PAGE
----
Stefan Glowacz frequently tests the limits of his mental and physical resilience. Now the extreme climber and BMW outdoor ambassador has managed to cross Greenland, overcoming a tough series of challenges along the way. In his coast-to-coast expedition, he took a completely sustainability-centred approach – from his departure in Munich to the way he disposed of waste.
When Stefan Glowacz got back in the BMW i3 in October last year, he had under his belt an expedition that had stretched him and his team to the limits of human performance over a 100-day period. It had brought him from Munich to Greenland, where he trekked from one side of the world’s largest island to the other – then took him all the way back to Bavaria. The extreme trip subjected the 53-year-old climber to frozen wastes with an unforgiving hostility to human visitors; punishing, sub-zero temperatures; storms; seasickness; and the need to endure spells of “demoralising drudgery”, he later reported. Nonetheless, Glowacz says, it presented him with a unique opportunity to experience the untamed intensity of the landscapes and the forces of nature, before returning to civilisation to “lick his wounds” and reap the rewards of what he had achieved.
In early July last year, Glowacz and his two companions set off from BMW Welt in Munich on their coast-to-coast expedition, which was to last for about three months. The various legs of the voyage saw them travel to Scotland, across the Atlantic, then onto the ice plateau of Greenland – the largest island in the world – at an altitude of over 3,200 metres.
One of the key objectives for the spectacular journey was to inspire people to reflect, while raising awareness of sustainability. Despite the gruelling nature of his trip across Greenland, the steps Glowacz took included bringing his plastic rubbish back with him, allowing him to eventually dispose of it properly. “And sustainability was why we consistently made sure to seek out the eco-friendliest means of transport possible,” Glowacz notes;
it was for this reason that the BMW i3 was the “icing on the cake for a perfect sustainability expedition”. He and his companions would drive the i3 from their starting point in Munich to the Scottish town of Mallaig, as well as using it for the return journey. In Mallaig, the three adventurers and a crew would board a 14.5-metre-long sailing yacht, the Santa Maria, and make for the west coast of Greenland. There they would begin their trek east across the island by ski, sled, foot and climbing rope. In the end, the team would then be picked back up by the Santa Maria.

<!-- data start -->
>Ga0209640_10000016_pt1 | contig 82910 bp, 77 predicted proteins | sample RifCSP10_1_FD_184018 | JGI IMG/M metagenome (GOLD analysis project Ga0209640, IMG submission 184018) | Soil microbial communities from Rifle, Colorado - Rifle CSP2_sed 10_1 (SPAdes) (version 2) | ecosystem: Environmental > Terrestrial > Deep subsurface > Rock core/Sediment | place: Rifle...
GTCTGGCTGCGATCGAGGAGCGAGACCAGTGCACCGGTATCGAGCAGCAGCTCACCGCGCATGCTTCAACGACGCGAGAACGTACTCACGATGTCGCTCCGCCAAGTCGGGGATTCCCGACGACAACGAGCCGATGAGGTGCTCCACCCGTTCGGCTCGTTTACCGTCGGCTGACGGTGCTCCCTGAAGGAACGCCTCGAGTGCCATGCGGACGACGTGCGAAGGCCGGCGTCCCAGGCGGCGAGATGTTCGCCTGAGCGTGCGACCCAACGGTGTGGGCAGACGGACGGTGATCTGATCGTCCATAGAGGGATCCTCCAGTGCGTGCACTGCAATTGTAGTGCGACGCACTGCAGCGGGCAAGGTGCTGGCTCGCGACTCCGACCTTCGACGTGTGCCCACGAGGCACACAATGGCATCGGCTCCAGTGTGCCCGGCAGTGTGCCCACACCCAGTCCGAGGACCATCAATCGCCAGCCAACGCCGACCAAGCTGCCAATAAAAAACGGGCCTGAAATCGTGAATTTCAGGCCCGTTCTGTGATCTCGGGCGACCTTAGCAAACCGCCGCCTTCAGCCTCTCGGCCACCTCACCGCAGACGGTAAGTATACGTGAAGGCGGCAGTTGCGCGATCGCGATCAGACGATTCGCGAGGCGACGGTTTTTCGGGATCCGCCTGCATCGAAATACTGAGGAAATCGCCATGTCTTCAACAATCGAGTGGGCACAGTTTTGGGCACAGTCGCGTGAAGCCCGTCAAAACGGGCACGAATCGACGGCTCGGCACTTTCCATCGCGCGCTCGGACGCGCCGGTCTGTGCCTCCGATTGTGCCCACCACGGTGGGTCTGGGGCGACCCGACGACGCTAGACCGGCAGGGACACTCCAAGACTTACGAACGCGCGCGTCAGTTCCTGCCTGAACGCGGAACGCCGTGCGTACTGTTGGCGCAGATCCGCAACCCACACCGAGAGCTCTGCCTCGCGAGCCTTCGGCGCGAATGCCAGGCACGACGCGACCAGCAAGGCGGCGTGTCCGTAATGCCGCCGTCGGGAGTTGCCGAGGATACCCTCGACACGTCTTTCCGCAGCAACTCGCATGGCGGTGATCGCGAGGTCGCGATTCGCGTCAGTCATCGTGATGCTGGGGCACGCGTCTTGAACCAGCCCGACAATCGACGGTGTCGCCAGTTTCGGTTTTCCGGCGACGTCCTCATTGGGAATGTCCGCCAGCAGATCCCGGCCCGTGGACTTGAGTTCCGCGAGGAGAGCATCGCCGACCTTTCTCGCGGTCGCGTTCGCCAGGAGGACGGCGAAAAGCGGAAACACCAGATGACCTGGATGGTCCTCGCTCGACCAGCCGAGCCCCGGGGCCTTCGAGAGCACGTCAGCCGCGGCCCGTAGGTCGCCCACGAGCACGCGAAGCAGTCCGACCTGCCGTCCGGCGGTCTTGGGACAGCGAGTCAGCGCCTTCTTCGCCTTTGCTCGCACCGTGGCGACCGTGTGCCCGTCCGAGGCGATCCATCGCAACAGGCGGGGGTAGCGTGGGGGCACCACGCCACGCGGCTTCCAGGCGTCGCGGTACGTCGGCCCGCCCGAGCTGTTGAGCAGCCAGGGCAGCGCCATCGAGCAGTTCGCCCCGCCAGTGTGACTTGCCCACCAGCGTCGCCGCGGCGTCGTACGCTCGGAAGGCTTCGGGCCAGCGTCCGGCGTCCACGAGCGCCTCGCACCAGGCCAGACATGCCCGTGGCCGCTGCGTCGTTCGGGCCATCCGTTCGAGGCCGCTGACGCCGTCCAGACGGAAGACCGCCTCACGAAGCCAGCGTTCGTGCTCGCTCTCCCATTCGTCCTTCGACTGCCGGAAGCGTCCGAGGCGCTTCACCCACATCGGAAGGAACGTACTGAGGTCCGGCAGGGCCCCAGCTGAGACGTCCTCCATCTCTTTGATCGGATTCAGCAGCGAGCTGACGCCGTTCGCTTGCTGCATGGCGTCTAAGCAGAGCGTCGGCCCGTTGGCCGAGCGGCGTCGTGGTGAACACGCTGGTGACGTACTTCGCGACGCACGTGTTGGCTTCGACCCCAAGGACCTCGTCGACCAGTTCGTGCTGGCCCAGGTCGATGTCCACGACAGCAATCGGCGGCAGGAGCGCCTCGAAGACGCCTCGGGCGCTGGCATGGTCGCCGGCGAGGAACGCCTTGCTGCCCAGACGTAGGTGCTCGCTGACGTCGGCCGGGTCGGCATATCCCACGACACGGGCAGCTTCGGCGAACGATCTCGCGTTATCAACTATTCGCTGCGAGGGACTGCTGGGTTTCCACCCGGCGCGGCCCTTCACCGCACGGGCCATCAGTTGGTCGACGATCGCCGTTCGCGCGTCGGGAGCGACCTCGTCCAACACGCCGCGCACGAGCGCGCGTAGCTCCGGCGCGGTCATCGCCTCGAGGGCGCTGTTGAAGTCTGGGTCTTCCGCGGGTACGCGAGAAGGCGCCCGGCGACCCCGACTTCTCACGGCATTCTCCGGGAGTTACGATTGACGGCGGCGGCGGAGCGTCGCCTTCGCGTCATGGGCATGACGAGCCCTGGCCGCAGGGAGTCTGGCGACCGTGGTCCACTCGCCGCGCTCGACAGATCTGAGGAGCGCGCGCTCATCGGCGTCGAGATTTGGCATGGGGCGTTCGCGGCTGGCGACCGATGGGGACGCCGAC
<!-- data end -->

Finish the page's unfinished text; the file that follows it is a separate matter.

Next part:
Or so the theory went. But in practice, the three-man party faced a far more dramatic set of circumstances. How were they to weather up to 40-knot storms forcing the relatively small vessel to tilt by as much as 45 degrees at a time – especially if those aboard included sufferers of seasickness, as in Glowacz’s case, who never wanted to set foot on a boat again? How could 400 kilograms of luggage be hauled off the yacht, across Greenland’s rocky terrain, then onto a plateau to give the team a base camp for themselves, along with their sleds, tents, protective clothing and climbing equipment?
After all, every member of the expedition would consume at least 5,000 calories a day, with some 2,500 vertical metres to cover as they traversed the island. And much of the time, all that would need to be accomplished without the wind at their back, which they had been counting on to propel their kite-drawn sleds. In these conditions, the team had to walk around 30 kilometres a day, negotiating snow and ice while pulling their sleds behind them, sometimes in frightfully cold -40°C temperatures. “Every morning when I lifted my arm out of my sleeping bag, it felt like I was reaching inside a freezer,” Glowacz recalls. His problem? “The rest of my body had to follow closely behind.” Add to this the whiteout conditions, in which heaven and earth merged into an indistinguishable wall of white. At that time, Glowacz recalls, it was quite simply “an endless slog in a place hostile to humanity.”
The trio needed around 30 days for the 1,000-plus kilometre route through the icy wilderness until they were able to go back aboard the Santa Maria on the other side of Greenland. On the way back, heading towards Iceland, they were rewarded for their efforts by the sight of the northern lights. But then the boat passed back into a violent storm. Up to six-metre-high waves gave them a formidable final demonstration of the power of nature.
After around 100 days, the group led by Glowacz managed to return to Mallaig in Scotland – at which point they made sure to turn up the stereo on their return trip in the BMW i3. One song, Glowacz says, was played especially loudly and especially often: Heroes by David Bowie.